- Shoreline - Is it sandy and good for wading near the shore, or a steep drop off and good for cannonballing off the dock?
- Typography - Is the property level or is it a steep walk to the water? Woof suggests it might be more difficult to conquer steep surface and stairs for older people. Also, "a level piece of land" is safer for kids who like to run around and play outside.
- The building - How many bedrooms does it have? How many bathrooms? What shape is it in? Is it usable year round?
- Services - Is water taken in from the lake or a well? Is it drinkable? What's the condition of the septic system?
The process for buying a cottage usually starts on sites like realtor.ca or sothebysrealty.ca, according to Woof. Potential buyers begin looking for properties and try to match their vision with what they find online. This can differ from buying a home in the city, where reaching out to a realtor will often be peoples’ first step.
After looking around online, buyers will contact a realtor like Woof who will start showing them some options. This takes more time than it would if you were buying in the city. People need to commit a whole day to driving up to cottage country and checking out different options.
When they finally commit to coming up and looking at properties, quite often things are different than what they have perceived on line. Until I actually get people in front of me at particular properties, because of the uniqueness of each property, I can't fully ascertain what [the buyers’] likes and dislikes are.That’s why it’s impossible to buy a cottage without taking time to look at the individual properties.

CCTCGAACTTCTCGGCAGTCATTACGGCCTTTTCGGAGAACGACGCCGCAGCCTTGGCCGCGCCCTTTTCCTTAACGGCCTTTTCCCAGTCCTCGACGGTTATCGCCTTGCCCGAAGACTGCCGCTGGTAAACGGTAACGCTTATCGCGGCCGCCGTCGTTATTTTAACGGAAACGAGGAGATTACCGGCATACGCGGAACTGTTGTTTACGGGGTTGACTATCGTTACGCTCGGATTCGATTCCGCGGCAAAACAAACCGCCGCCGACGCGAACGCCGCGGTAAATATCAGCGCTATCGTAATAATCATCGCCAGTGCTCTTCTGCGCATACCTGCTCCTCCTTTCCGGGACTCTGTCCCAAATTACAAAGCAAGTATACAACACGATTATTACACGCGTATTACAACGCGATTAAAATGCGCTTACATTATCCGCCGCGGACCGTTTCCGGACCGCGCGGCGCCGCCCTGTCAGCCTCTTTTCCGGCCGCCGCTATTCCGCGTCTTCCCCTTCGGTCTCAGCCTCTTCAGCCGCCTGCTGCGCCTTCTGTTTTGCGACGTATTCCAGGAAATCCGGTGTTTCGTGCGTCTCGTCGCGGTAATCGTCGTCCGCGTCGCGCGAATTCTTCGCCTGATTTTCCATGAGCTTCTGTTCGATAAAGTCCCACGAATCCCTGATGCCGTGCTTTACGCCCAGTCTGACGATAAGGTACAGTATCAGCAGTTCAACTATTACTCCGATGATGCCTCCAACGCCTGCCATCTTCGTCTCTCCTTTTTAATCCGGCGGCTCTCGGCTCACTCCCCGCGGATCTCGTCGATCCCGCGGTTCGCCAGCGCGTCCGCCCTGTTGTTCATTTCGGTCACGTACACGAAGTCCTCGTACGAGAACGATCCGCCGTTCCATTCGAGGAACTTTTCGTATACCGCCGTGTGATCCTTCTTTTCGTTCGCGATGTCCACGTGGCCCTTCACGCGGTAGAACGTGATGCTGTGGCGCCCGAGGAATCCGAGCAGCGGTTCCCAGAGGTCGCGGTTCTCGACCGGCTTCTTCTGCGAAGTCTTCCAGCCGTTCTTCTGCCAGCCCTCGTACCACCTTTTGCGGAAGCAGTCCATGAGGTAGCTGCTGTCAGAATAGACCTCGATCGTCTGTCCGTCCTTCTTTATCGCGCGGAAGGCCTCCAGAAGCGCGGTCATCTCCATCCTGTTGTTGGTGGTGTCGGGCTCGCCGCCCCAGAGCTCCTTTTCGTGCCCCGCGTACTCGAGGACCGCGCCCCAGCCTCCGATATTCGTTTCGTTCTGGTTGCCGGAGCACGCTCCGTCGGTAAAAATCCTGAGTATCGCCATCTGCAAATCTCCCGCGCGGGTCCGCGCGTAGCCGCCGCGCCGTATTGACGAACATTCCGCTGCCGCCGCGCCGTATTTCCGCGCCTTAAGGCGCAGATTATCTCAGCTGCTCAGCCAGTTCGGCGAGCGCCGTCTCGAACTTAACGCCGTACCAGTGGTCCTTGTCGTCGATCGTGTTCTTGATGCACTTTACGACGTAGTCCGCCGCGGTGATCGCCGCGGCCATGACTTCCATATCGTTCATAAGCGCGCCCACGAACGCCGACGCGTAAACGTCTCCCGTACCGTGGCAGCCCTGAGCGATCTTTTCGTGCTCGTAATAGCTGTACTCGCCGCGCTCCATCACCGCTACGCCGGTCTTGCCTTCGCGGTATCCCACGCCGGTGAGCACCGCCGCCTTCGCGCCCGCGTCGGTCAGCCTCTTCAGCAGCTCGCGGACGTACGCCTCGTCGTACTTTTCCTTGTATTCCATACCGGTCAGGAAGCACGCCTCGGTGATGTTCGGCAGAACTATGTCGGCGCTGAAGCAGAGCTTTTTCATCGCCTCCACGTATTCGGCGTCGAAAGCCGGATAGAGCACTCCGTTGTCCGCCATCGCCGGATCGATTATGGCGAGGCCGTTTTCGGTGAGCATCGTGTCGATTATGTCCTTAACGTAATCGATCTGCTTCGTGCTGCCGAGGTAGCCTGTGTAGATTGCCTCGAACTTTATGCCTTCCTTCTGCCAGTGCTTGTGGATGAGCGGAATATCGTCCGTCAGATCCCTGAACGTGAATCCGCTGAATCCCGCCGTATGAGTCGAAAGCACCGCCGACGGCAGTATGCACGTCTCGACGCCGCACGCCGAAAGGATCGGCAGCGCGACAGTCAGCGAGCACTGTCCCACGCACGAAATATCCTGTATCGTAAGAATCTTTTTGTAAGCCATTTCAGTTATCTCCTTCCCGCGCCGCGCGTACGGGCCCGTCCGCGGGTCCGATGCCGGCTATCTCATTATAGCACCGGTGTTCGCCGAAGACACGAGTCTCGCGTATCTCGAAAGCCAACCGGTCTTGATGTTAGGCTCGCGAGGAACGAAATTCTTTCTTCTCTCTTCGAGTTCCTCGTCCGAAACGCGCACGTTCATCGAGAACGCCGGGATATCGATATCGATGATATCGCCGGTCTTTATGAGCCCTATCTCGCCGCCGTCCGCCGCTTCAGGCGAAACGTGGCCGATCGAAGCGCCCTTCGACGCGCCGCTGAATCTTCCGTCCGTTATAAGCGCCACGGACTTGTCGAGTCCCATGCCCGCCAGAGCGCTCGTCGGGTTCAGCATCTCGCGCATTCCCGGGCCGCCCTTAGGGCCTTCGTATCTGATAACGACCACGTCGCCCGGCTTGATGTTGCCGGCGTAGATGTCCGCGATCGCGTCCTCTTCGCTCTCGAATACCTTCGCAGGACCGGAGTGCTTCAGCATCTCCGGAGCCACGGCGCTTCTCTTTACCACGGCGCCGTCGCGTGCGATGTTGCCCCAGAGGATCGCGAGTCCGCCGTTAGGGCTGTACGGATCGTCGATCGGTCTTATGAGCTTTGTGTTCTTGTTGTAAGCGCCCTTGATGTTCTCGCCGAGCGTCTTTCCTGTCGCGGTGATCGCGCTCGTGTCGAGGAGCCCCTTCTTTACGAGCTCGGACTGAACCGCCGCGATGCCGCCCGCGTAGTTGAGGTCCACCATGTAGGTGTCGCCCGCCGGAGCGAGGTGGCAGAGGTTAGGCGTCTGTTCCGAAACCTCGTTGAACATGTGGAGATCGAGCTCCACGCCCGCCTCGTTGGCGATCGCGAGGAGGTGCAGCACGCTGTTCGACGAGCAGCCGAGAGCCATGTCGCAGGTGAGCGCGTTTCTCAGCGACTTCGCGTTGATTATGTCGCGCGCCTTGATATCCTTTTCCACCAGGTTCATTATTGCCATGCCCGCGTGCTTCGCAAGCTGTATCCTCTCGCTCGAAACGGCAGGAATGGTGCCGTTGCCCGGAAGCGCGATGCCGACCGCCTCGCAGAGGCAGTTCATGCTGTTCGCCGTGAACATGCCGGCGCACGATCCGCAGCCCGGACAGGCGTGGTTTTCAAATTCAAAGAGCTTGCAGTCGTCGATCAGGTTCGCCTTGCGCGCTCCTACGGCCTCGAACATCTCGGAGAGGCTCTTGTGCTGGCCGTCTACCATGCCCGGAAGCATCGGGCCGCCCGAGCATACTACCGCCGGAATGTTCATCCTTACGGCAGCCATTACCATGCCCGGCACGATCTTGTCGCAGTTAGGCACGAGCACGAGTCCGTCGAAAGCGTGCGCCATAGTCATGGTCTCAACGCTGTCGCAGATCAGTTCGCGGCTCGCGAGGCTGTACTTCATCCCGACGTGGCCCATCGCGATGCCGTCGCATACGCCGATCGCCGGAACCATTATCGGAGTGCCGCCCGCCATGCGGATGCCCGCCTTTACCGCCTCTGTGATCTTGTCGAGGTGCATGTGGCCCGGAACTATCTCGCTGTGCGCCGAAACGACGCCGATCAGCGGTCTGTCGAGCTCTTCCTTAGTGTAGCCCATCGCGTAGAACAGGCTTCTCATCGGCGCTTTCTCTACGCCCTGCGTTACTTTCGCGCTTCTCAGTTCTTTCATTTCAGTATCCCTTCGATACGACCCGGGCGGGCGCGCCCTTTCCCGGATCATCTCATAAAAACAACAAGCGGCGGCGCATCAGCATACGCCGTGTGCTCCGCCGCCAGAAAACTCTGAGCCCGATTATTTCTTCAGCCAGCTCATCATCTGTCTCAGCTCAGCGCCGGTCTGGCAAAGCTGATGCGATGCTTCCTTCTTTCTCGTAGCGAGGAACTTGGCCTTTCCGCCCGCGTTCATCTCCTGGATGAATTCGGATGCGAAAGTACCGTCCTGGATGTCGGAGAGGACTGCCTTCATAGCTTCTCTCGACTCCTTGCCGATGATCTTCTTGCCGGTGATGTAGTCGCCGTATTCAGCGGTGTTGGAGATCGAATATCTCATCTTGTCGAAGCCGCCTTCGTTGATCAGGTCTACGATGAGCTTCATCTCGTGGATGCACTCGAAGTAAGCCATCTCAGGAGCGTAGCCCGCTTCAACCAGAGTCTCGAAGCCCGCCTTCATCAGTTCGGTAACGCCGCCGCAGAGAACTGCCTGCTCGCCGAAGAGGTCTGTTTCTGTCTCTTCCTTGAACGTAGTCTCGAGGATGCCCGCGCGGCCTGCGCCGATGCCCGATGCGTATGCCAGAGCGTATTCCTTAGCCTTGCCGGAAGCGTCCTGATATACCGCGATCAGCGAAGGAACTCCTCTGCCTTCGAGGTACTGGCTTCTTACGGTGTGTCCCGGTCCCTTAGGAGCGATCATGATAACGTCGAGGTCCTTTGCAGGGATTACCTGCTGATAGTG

While it can be time consuming, Woof says it’s worth it.
It can sometimes take two or three visits. It could take more or less, but the process absolutely requires visiting a number of properties and making sure that we understand exactly what property’s going to best fit their overall needs.
The Land of the Lakes
Since part of Woof’s job requires showing people around a vast swath of territory he and other realtors like him need to have a large knowledge base.
Imagine how many lakes there are in Ontario. So not only do you need to be really familiar with the property and how to look at it and the building and what goes into it, you also need to be familiar with the lake, the area, the amenities that are around, and how people are going to enjoy their lifestyle at the property once they purchase it.